U.S. Secretary of State Mike Pompeo encouraged the Netherlands on Monday, June 3, to follow Washington’s tough line on China as the Dutch government prepares to auction off new 5G internet rights. Speaking after meeting with his Dutch counterpart Stef Blok, Pompeo said they discussed China’s aspirations of spreading corrupt practices and its vision of authoritarian world dominance.
Pompeo said, “China wants to be the dominant economic and military power of the world, spreading its authoritarian vision for society and its corrupt practices worldwide. We talked today about these shared concerns as well as the concerns about technology, infrastructure and technology, and the 5G infrastructure network.”
Fifth-generation, or 5G infrastructure could involve Chinese tech gear supplier Huawei as the Netherlands and several other European countries are planning to auction off 5G network rights to telecom operators. The United States imposed sanctions on Huawei in May and the Trump administration said the company can be legally compelled to spy on behalf of the Chinese regime and is therefore a threat to international cybersecurity.
The secretary said, “We’ve been clear, all we ask is that our allies and our partners and our friends don’t do anything that will endanger our shared security interests or restrict our ability to share sensitive information. Friends speak to each other quite honestly and we had the opportunity to do that today. We’re not afraid of a little competition from China. I know the people of the Netherlands aren’t either. We want to compete on a free, fair, open, reciprocal basis and they know if we do that both the Netherlands and United States will continue to be a successful economic countries.”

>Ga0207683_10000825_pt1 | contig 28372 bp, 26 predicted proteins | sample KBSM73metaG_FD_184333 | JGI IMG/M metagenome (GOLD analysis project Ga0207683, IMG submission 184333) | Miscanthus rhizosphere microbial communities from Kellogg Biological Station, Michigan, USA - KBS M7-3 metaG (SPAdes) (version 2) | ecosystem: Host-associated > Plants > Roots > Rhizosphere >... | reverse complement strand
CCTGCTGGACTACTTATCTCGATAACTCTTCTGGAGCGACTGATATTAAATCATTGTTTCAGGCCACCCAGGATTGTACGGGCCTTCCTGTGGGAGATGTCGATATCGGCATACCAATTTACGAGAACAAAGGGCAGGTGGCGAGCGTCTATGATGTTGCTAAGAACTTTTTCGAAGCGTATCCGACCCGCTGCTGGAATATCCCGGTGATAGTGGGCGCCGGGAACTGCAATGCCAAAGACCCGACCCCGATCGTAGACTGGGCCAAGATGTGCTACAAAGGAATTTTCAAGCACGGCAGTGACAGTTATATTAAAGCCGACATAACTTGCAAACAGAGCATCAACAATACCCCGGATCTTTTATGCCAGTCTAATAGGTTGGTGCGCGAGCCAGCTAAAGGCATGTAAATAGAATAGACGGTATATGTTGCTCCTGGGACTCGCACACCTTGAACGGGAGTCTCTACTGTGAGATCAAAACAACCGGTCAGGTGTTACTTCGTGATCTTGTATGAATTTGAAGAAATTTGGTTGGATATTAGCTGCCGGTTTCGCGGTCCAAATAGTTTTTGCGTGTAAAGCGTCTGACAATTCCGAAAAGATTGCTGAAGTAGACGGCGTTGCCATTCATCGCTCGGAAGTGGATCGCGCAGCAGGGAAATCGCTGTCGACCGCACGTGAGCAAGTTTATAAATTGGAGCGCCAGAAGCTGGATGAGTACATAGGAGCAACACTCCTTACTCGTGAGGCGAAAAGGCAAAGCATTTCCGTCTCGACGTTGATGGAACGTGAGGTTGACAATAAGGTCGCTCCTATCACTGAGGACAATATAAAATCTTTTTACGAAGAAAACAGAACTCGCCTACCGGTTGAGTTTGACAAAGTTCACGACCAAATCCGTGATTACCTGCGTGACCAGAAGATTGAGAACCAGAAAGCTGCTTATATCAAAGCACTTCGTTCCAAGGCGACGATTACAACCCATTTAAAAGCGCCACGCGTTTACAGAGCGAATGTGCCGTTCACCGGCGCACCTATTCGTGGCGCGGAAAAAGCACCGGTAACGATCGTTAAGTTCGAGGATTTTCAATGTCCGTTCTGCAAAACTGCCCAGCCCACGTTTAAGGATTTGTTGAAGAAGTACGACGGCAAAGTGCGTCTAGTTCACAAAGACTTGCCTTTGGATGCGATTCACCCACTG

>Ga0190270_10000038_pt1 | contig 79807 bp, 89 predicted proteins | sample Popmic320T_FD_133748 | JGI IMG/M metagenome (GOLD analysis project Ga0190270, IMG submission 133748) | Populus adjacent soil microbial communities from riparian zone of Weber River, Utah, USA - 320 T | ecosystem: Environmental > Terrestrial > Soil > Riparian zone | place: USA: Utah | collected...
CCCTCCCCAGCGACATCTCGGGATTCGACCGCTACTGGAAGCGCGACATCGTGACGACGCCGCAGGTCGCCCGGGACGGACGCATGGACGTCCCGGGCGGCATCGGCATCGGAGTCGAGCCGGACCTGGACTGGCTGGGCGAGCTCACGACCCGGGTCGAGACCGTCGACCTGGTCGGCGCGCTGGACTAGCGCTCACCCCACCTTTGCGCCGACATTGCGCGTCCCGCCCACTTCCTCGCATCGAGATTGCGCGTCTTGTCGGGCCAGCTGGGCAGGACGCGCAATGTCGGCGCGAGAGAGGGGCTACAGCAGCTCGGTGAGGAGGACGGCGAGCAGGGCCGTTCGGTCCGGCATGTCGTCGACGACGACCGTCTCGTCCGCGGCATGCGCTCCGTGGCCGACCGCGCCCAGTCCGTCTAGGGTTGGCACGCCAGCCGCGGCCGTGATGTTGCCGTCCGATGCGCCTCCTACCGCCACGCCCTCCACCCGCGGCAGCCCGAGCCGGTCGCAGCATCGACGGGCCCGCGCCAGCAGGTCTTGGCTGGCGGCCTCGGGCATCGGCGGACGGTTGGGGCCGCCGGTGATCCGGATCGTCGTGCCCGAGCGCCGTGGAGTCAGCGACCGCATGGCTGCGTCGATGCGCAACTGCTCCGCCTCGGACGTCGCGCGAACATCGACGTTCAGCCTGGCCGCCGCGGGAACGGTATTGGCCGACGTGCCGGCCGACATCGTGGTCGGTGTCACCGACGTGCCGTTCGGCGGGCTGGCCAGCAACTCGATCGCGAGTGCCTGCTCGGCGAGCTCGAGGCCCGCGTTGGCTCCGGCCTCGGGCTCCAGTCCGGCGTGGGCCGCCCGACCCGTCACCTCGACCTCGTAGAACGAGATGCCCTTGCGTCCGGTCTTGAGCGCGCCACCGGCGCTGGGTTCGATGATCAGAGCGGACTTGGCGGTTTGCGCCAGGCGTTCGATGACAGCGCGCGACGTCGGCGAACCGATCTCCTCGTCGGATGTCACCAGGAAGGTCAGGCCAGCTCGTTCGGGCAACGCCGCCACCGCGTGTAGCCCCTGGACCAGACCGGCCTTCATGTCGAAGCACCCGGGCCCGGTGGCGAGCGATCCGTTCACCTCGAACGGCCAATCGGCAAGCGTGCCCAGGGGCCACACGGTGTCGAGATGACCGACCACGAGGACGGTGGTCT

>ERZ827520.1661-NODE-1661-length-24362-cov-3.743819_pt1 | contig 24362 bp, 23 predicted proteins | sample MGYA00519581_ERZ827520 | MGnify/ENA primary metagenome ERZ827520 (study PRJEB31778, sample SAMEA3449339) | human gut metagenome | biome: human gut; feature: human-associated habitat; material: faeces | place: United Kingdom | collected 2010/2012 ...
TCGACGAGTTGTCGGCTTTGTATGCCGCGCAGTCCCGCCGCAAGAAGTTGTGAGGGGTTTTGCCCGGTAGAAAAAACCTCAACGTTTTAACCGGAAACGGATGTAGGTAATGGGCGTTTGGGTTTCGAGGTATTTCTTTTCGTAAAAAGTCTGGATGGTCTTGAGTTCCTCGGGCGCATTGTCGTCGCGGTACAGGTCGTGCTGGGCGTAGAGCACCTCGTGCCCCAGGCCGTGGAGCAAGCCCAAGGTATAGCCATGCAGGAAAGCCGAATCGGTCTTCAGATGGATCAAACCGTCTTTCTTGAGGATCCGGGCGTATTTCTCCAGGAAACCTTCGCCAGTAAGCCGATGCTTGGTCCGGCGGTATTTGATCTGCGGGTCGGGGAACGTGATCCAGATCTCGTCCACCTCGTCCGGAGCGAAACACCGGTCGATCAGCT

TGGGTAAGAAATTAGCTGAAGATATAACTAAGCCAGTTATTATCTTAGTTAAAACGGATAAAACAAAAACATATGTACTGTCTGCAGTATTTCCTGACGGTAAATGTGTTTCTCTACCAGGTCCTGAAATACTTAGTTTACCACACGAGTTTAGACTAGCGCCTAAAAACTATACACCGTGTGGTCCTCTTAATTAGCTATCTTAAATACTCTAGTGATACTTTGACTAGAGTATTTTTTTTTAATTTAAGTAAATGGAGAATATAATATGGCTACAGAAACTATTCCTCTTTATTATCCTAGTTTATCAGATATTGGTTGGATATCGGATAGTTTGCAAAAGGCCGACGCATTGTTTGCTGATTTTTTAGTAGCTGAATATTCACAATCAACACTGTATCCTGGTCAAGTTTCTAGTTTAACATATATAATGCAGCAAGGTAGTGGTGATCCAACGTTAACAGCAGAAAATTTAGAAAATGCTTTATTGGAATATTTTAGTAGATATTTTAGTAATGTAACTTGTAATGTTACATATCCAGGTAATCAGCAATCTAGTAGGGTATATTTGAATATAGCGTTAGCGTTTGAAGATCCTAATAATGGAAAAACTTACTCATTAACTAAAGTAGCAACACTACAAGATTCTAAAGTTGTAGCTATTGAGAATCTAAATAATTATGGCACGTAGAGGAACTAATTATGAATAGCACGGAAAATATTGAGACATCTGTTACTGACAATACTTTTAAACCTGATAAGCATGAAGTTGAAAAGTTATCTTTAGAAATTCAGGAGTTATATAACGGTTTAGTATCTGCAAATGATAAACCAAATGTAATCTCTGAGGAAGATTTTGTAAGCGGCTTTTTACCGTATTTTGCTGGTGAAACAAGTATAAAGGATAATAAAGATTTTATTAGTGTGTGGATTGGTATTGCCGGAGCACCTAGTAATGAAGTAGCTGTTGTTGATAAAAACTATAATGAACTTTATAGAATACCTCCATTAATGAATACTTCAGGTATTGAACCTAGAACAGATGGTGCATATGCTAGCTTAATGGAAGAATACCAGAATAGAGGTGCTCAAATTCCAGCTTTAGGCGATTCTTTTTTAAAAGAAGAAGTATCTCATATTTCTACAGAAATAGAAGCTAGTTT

Network operators, meanwhile, are signing deals with tech suppliers for the new gear needed to run 5G internet. A 2018 U.S. law already bars Huawei, the biggest global maker of network equipment from selling telecom equipment to U.S. government agencies and contractors. Stef Blok said that the Netherlands shares U.S. concerns, but has not yet decided on the rules for its 5G auction expected later this year.
Blok said, “I’m well aware of the debate that is going on and the European Union is of course negotiating on behalf of the Netherlands with our full support, with the aim in the end of reducing tariffs. It’s in the interest of nobody having tariffs that make trade more difficult or more expensive.”
Pompeo said, “They shouldn’t be concerned at all about U.S. policy on international trade. We want fair reciprocal trade, no tariff barriers, no non-tariff barriers, low cost free capital movement all across the world. We’re looking for the most wide open, entrepreneurial rules based system that trade can possibly engender. Those are the kind of things I think the people of Netherlands should be excited about. I think that’s why we’ve had such great turnout for this Entrepreneurial summit here today.”
Pompeo’s brief stop in The Hague offered support of international free trade and hope to companies attending an Entrepreneurship Summit and is the third leg of a four-nation tour of Europe designed to update allies about the current situation with Iran.
The secretary said, “And so we hope, we hope the summit will create real opportunities for all the folks who’ve come here today mostly companies that are looking to grow. A lot of truly global international players with small or medium businesses as well as medium sized businesses as well. We hope they’ll find real opportunity, but it is imperative that government take actions to ensure that those markets are open to them, so that we can sell American agricultural products into those places, so that we can sell American goods on terms that are fair and applicable, fair and equal, reciprocal. Those are fundamental rules of how trade and international markets must work and we’re determined to achieve that.”
Includes reporting from the Associated Press